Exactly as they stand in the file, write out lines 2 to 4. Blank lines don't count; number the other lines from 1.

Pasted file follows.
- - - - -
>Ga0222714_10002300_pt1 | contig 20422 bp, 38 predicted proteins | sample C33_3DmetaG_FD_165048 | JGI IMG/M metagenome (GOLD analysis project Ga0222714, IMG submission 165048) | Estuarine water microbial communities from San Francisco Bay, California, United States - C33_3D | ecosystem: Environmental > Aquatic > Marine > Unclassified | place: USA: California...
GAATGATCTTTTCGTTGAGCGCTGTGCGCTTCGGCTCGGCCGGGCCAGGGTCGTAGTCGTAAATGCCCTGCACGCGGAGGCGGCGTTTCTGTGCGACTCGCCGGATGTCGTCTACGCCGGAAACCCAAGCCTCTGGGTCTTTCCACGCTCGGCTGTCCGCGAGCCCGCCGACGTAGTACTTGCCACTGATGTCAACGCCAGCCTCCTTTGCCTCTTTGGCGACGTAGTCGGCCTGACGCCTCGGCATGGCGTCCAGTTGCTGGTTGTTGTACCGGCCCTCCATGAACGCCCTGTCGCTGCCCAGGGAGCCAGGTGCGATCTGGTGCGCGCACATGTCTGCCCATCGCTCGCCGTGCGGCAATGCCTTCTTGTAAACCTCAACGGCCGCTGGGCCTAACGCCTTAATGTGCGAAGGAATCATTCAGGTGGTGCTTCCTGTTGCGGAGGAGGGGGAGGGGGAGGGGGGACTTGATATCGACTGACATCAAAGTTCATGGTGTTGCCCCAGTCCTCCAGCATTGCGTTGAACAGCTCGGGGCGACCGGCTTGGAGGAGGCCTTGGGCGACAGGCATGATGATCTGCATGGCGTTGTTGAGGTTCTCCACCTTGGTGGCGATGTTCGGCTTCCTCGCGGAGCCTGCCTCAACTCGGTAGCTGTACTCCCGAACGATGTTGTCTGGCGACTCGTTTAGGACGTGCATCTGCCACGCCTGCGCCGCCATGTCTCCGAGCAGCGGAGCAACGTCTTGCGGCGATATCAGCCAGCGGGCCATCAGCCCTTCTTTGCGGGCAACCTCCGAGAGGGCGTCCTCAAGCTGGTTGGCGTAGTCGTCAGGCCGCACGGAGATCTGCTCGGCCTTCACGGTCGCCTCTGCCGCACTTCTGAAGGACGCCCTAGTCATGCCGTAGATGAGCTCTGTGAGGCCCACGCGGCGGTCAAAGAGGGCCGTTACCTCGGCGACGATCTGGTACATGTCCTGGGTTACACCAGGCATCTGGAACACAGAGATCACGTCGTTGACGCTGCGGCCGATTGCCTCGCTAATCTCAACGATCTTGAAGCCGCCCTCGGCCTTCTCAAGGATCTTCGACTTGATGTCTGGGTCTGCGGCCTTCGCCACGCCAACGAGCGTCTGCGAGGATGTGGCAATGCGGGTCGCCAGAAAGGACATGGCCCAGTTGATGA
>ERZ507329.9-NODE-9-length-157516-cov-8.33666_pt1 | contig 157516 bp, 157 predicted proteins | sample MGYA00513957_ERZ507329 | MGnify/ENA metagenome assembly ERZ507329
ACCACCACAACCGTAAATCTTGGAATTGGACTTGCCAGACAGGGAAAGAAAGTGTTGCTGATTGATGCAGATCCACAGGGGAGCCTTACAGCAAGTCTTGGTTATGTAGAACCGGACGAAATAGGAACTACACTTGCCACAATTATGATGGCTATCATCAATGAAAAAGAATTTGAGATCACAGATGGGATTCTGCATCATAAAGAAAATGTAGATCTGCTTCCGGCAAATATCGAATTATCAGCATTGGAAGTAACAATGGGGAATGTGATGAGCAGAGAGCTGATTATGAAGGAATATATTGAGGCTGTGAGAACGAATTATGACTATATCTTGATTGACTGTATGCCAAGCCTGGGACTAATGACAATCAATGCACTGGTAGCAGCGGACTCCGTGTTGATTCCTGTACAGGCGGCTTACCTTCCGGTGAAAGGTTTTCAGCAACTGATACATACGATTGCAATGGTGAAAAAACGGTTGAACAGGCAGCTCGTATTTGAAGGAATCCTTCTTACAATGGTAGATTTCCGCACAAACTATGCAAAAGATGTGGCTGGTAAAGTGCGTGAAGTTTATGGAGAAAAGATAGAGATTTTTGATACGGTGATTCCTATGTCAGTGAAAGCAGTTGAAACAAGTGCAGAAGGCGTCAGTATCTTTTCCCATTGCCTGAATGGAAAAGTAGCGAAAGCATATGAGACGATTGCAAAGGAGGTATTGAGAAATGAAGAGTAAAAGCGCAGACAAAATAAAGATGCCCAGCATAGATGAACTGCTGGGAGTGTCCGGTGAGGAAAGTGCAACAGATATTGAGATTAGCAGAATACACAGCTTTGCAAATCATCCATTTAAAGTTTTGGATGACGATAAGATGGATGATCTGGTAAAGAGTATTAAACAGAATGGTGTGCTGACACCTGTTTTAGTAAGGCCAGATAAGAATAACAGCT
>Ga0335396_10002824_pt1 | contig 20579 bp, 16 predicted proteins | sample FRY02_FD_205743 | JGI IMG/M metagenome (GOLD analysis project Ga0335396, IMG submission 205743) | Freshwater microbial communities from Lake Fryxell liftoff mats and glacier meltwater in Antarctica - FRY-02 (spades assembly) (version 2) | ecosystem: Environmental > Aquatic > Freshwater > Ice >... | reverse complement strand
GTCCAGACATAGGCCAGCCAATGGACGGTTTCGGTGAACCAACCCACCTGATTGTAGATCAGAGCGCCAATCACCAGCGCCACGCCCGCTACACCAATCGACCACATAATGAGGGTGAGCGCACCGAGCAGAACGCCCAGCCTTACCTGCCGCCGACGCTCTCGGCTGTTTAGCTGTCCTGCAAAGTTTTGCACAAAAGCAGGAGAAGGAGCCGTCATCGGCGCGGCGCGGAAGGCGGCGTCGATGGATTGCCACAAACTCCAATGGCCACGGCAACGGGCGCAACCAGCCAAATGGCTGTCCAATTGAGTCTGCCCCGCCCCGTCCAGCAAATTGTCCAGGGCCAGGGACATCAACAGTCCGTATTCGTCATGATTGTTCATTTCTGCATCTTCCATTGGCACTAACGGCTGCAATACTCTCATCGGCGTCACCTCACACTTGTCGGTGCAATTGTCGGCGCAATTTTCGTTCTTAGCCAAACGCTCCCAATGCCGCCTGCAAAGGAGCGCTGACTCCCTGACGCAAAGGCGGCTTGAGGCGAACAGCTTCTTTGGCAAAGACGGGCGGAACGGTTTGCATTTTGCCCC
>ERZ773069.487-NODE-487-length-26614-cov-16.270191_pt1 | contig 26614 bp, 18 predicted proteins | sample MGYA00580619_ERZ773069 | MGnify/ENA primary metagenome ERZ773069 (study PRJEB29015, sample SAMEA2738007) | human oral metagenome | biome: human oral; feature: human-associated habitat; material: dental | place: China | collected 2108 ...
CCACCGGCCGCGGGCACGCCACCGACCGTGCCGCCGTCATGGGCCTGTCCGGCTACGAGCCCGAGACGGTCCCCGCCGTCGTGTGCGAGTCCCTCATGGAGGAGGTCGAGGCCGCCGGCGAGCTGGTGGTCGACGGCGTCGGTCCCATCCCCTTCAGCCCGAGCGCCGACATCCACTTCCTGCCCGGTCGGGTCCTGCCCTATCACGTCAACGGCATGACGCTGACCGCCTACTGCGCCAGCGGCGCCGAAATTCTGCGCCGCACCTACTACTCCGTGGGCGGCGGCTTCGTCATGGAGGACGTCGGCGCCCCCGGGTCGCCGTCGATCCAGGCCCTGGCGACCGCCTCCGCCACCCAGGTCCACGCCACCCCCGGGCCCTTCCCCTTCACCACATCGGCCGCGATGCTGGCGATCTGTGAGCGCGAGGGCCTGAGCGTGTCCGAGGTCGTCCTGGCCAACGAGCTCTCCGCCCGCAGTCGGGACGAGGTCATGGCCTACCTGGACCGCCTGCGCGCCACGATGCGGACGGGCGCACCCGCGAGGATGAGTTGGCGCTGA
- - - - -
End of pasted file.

GAATGATCTTTTCGTTGAGCGCTGTGCGCTTCGGCTCGGCCGGGCCAGGGTCGTAGTCGTAAATGCCCTGCACGCGGAGGCGGCGTTTCTGTGCGACTCGCCGGATGTCGTCTACGCCGGAAACCCAAGCCTCTGGGTCTTTCCACGCTCGGCTGTCCGCGAGCCCGCCGACGTAGTACTTGCCACTGATGTCAACGCCAGCCTCCTTTGCCTCTTTGGCGACGTAGTCGGCCTGACGCCTCGGCATGGCGTCCAGTTGCTGGTTGTTGTACCGGCCCTCCATGAACGCCCTGTCGCTGCCCAGGGAGCCAGGTGCGATCTGGTGCGCGCACATGTCTGCCCATCGCTCGCCGTGCGGCAATGCCTTCTTGTAAACCTCAACGGCCGCTGGGCCTAACGCCTTAATGTGCGAAGGAATCATTCAGGTGGTGCTTCCTGTTGCGGAGGAGGGGGAGGGGGAGGGGGGACTTGATATCGACTGACATCAAAGTTCATGGTGTTGCCCCAGTCCTCCAGCATTGCGTTGAACAGCTCGGGGCGACCGGCTTGGAGGAGGCCTTGGGCGACAGGCATGATGATCTGCATGGCGTTGTTGAGGTTCTCCACCTTGGTGGCGATGTTCGGCTTCCTCGCGGAGCCTGCCTCAACTCGGTAGCTGTACTCCCGAACGATGTTGTCTGGCGACTCGTTTAGGACGTGCATCTGCCACGCCTGCGCCGCCATGTCTCCGAGCAGCGGAGCAACGTCTTGCGGCGATATCAGCCAGCGGGCCATCAGCCCTTCTTTGCGGGCAACCTCCGAGAGGGCGTCCTCAAGCTGGTTGGCGTAGTCGTCAGGCCGCACGGAGATCTGCTCGGCCTTCACGGTCGCCTCTGCCGCACTTCTGAAGGACGCCCTAGTCATGCCGTAGATGAGCTCTGTGAGGCCCACGCGGCGGTCAAAGAGGGCCGTTACCTCGGCGACGATCTGGTACATGTCCTGGGTTACACCAGGCATCTGGAACACAGAGATCACGTCGTTGACGCTGCGGCCGATTGCCTCGCTAATCTCAACGATCTTGAAGCCGCCCTCGGCCTTCTCAAGGATCTTCGACTTGATGTCTGGGTCTGCGGCCTTCGCCACGCCAACGAGCGTCTGCGAGGATGTGGCAATGCGGGTCGCCAGAAAGGACATGGCCCAGTTGATGA
>ERZ507329.9-NODE-9-length-157516-cov-8.33666_pt1 | contig 157516 bp, 157 predicted proteins | sample MGYA00513957_ERZ507329 | MGnify/ENA metagenome assembly ERZ507329
ACCACCACAACCGTAAATCTTGGAATTGGACTTGCCAGACAGGGAAAGAAAGTGTTGCTGATTGATGCAGATCCACAGGGGAGCCTTACAGCAAGTCTTGGTTATGTAGAACCGGACGAAATAGGAACTACACTTGCCACAATTATGATGGCTATCATCAATGAAAAAGAATTTGAGATCACAGATGGGATTCTGCATCATAAAGAAAATGTAGATCTGCTTCCGGCAAATATCGAATTATCAGCATTGGAAGTAACAATGGGGAATGTGATGAGCAGAGAGCTGATTATGAAGGAATATATTGAGGCTGTGAGAACGAATTATGACTATATCTTGATTGACTGTATGCCAAGCCTGGGACTAATGACAATCAATGCACTGGTAGCAGCGGACTCCGTGTTGATTCCTGTACAGGCGGCTTACCTTCCGGTGAAAGGTTTTCAGCAACTGATACATACGATTGCAATGGTGAAAAAACGGTTGAACAGGCAGCTCGTATTTGAAGGAATCCTTCTTACAATGGTAGATTTCCGCACAAACTATGCAAAAGATGTGGCTGGTAAAGTGCGTGAAGTTTATGGAGAAAAGATAGAGATTTTTGATACGGTGATTCCTATGTCAGTGAAAGCAGTTGAAACAAGTGCAGAAGGCGTCAGTATCTTTTCCCATTGCCTGAATGGAAAAGTAGCGAAAGCATATGAGACGATTGCAAAGGAGGTATTGAGAAATGAAGAGTAAAAGCGCAGACAAAATAAAGATGCCCAGCATAGATGAACTGCTGGGAGTGTCCGGTGAGGAAAGTGCAACAGATATTGAGATTAGCAGAATACACAGCTTTGCAAATCATCCATTTAAAGTTTTGGATGACGATAAGATGGATGATCTGGTAAAGAGTATTAAACAGAATGGTGTGCTGACACCTGTTTTAGTAAGGCCAGATAAGAATAACAGCT